In the HBO series "Hung," now in its second season, Anne Heche plays Jessica, the dotty ex-wife of Ray, a football coach ( Thomas Jane) who turns to prostitution so he can afford to rebuild his home after a fire. For Heche, 41, the role caps a career comeback a decade after her much-publicized breakdown and breakup with Ellen DeGeneres. She shares her new life with James Tupper, her former "Men in Trees" co-star, and sons Homer, 8, and Atlas, about a year and a half, in a Mediterranean-style home in Hollywood.
FOR THE RECORD:
'Hung': The Sunday Conversation column with Anne Heche in Sunday's Calendar section said that the character of Ray on HBO's series "Hung" was a football coach. He coaches baseball. —
I read on a fan site that you auditioned for "Hung" because you fell in love with your character.
Actually, I tested for Tanya, the pimp role, more for fun than anything else, but I loved the script. I think I did a completely different take on it, which wasn't right for the show. The show explores some really lost souls in a very desperate place. I did it in a more positive, energetic, enthusiastic way rather than exploring the searching-for-myself poetry seeker that is the beauty of Tanya. But what was more right for me was Jessica, and she really to me was the heartbeat, the dream, this notion of being in a life that was lost but holding onto it still.
You mean her first marriage to Ray.
The first marriage. We fell in love when we were teenagers, and we had everything in front of us. I think there's a sadness to losing that, when you have a first love and you lose it, and I think Ray and Jessica both hold onto what was. And yet she loves her children, and she loves the man who is taking care of her and her kids — her new husband — and she loves the big house. That was a different dream that wasn't maybe based on innocent love but more the choice you make as an adult which is, I have to find a way to live.
They hired Jane Adams [to play Tanya], and they went off to shoot the pilot and I got pregnant and I thought, "Too bad, I wasn't part of that show." And I got a movie, and off I went. Then I got a call from my manager saying, "'Hung' called to see if you'd be interested in Jessica, but of course we said no; you're nine months pregnant."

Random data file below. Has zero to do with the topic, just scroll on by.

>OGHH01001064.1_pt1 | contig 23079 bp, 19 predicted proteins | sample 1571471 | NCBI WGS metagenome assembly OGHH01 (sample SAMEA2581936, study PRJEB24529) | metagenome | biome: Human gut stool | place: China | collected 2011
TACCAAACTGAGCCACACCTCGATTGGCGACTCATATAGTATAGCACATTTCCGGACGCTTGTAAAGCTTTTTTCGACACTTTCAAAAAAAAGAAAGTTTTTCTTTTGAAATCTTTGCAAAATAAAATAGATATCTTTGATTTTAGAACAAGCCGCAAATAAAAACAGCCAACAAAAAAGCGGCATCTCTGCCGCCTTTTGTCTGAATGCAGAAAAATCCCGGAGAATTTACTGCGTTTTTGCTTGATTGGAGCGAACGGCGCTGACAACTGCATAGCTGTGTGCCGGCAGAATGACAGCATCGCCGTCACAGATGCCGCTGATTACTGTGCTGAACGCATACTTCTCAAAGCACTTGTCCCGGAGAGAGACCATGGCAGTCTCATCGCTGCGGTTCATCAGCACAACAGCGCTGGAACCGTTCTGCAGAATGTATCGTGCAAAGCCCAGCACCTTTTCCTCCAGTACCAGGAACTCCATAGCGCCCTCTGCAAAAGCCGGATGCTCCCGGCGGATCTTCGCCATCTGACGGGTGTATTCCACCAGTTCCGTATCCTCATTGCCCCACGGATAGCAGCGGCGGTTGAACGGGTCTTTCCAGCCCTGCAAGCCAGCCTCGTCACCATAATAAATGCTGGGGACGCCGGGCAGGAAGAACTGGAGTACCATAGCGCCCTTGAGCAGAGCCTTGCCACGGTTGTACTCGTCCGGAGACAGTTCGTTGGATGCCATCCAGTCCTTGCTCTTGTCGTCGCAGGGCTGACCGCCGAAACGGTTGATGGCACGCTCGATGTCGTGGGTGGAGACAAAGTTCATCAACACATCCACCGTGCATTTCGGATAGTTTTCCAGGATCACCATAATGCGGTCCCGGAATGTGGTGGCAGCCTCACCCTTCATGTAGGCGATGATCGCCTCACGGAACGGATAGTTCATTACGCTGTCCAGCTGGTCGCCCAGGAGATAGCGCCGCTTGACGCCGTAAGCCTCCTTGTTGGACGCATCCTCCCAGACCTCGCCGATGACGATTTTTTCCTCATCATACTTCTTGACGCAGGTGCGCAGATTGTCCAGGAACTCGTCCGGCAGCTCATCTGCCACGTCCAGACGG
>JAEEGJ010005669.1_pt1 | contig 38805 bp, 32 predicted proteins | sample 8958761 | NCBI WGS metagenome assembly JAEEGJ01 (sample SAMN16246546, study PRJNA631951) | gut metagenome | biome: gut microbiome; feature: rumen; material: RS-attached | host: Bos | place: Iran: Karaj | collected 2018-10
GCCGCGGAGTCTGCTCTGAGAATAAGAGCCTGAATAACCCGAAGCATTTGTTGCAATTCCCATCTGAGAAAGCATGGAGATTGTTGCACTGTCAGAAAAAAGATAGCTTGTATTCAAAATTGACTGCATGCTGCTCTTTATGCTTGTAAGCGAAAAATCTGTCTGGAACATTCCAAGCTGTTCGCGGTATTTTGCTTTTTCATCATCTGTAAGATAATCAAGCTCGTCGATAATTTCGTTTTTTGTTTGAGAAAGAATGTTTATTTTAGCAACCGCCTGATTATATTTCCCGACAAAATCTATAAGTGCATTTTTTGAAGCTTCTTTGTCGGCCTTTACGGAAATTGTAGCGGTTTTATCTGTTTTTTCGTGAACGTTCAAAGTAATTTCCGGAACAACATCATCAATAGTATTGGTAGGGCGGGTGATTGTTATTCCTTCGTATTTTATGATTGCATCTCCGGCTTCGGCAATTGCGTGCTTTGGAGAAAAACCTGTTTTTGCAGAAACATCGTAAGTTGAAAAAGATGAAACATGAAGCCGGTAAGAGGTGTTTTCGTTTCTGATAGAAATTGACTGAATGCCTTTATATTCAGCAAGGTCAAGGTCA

And I said, "Absolutely don't say no." I went and met with [Executive Producers] Colette [Burson] and Dmitry [Lipkin] again, waddling in nine months pregnant, no kidding. And I said, "I think I can do it." Literally the table reading for the new show of the first season was the day before I gave birth. I gave birth on a Saturday morning. And eight days later I shot my first shot.
You've done practically everything – soaps, dramas, thrillers, action-adventure. But in recent years you've moved into comedy. Is that a late-blooming interest?
I've always loved comedy. I think that good comedy is born of pain, and I've certainly had a sense of humor about my life and the things I went through. Probably the first real comedy I did was "Wag the Dog." And that comedy resonated with me because it wasn't jokey. I was never a person who told jokes. I created characters out of the funniness of life. And I also loved physical comedy, not over the top, but born of what I thought was true in life, fumbling over the journey through life, which is so complicated and painful.
Your book tour for "Call Me Crazy: A Memoir" was aborted by 9/11, so you never got a chance to tell people why you wrote it. Here's your chance.
I had a story to tell, and I think it's very important to at some point in your life to share your story so you can move on. That was the bottom line.
At the time, did it have any impact on your career?
Of course! I was shut out and shut down. Certainly confusion makes it difficult for people to hire people, which I've learned in retrospect. You want to have a clean mystery to embrace the characters that people want you to embrace. And to be so exposed in your personal life makes it very difficult for you to disappear into character.
How long did it take for the industry to accept you again?
I took some time off because I had my first son. And Homer is 8 years old. And to get people refocused back on who I was going to be creatively, I decided to go to Broadway, and I did "Proof," which was an extraordinary experience. Then a year later I went back and did "Twentieth Century." Not too many people see Broadway, but my dedication to "Proof," which was a drama, going back to do "Twentieth Century" and getting a Tony nomination for doing a comedy, things just started opening up. It's not something that happened overnight.
You've talked about the fact that you're anti-marriage. Why is that?
We're eternally engaged and I say if I make it to 60, we can get married on my 60th birthday. A component of marriage is a business relationship, and I don't need to function in a business relationship in marriage. I need to be the best girlfriend I can be not only to the man I'm in love with but the father of my second child.
What's your life like with James these days?
Somebody said your home is like a reflection of your life. And this home that we have, if it can reflect what our life is to be open, to be spacious, to be in love, to be in light, to be happy, and I think this reflects who we are. To have our children be a part of our life with us, to be engaged in everything that happens, that's who we are, and that's the best place I can imagine being. I'm very lucky to be here.